It is understood that most events, and therefore planners, are pressed for time and money when identifying and selecting vendors. There is no benefit in the long run to fast-tracking this process. A well-established and methodical process will save you time and money in the end—as well as protect the reputation of the business.

Brian Avery, of Event Safety Services, has developed key concepts your company should address when evaluating vendors. Consider developing a checklist based on these ideas for your organization. Let’s get to know your supplier…

  1. Reach out to more than one vendor… and compare answers—it might surprise you. If you notice discrepancies… do more research. Also, determine if the vendor subs out work to other vendors. If so, make sure you use this process to vet them as well.
  2. Have your vendors provide a list of references (at least 3)? Word of mouth can be a very powerful tool… but it is only a place to start. There are many examples of suppliers that could paint a wall but could not pull a permit for work (think unlicensed contractors). Dig deeper… Check online references as well: Better Business Bureau (BBB), Google, Facebook, etc.
  3. Are they financially stable? Request to see financial statements—make sure the company can fund the job you have requested. The more expensive the job is, the deeper you dig to be ensure they can complete it.
  4. Insurance… hedging your bet! Being provided a COI, named on the policy and setting limits is just the beginning. Insurance can get complicated… consult an insurance agent/broker or attorney that knows the event industry—be honest about what you are doing. Sneaky underwriters and spotty coverage is leaving many event planners and venue operators exposed. Claims based policies and policy exemptions often provide service providers with lower rates—but at what cost to you—the planner/operator. Read each vendors policy and ask questions… based on solid research/knowledge.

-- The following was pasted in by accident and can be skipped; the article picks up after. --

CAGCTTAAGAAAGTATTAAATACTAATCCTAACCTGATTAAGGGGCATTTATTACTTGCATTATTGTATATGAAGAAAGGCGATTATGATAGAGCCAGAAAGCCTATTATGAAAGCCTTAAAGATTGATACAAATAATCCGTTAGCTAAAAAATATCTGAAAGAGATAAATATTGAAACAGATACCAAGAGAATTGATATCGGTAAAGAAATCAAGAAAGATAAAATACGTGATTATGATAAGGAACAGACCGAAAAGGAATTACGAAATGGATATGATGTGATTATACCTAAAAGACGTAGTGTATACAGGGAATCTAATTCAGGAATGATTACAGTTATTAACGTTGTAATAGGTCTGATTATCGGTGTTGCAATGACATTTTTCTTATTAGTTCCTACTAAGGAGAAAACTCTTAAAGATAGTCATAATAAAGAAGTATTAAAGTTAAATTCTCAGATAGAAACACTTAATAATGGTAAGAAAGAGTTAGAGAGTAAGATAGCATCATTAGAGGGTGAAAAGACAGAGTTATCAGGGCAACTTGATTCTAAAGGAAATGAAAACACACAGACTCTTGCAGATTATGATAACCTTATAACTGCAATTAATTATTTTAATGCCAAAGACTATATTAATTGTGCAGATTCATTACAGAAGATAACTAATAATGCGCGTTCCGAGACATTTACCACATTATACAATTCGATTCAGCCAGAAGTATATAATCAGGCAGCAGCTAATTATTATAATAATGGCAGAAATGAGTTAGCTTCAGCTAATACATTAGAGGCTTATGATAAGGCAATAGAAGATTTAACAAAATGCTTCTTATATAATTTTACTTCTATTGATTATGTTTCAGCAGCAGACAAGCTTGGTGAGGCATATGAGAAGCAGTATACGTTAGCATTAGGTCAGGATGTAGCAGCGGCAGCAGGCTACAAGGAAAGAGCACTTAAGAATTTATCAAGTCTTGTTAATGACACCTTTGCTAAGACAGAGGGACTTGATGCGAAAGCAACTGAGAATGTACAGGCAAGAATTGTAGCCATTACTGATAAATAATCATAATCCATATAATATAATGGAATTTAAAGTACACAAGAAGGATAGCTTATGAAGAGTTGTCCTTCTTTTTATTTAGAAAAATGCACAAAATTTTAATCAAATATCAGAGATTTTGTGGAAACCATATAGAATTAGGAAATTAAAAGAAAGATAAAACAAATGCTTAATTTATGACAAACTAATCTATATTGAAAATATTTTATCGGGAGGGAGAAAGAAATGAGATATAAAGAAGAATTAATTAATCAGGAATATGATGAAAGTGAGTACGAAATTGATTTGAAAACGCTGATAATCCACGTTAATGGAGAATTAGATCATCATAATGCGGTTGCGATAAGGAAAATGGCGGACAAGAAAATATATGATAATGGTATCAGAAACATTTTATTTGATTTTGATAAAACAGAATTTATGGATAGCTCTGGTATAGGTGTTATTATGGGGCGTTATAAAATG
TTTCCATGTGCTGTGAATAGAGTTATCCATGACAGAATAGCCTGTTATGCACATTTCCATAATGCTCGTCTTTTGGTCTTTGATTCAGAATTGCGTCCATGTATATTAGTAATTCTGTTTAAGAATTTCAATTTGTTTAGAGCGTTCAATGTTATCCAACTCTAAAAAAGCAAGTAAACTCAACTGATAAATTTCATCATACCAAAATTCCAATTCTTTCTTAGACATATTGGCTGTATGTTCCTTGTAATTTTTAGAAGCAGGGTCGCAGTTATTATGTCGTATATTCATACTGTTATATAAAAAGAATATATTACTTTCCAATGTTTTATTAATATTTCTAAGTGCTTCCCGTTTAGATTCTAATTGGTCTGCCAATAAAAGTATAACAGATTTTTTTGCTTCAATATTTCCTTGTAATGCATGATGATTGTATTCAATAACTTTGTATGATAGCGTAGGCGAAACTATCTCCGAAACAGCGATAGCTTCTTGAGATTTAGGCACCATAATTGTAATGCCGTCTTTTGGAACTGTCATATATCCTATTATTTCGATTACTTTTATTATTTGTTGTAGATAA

5. You might need a license/permit for that. You might be surprised by what is regulated. A great place to start… state department of business and professional regulation. Each state maintains a list of regulated industries (everything from amusement rides to talent agencies). Ask each vendor if they are regulated by state or federal (separate database) requirements. By speaking to multiple vendors, you might get multiple answers—red flag.
  6. Is it written down? Verbal policies and procedures don’t hold much water. Uniformity, based on exacting regulations, standards, etc. make for good policies and procedures… if they are written down and followed. Everything from weather related matters to food service handling should be addressed with plans. The goal is to compare policies and procedures and ensure compliance is obtained by all parties involved. If a vendor does not have written policies and procedures based on manufacturer materials, regulations, standards and practices… you should consider finding someone else. Handing out waivers and stating it’s not my problem “won’t hold water.”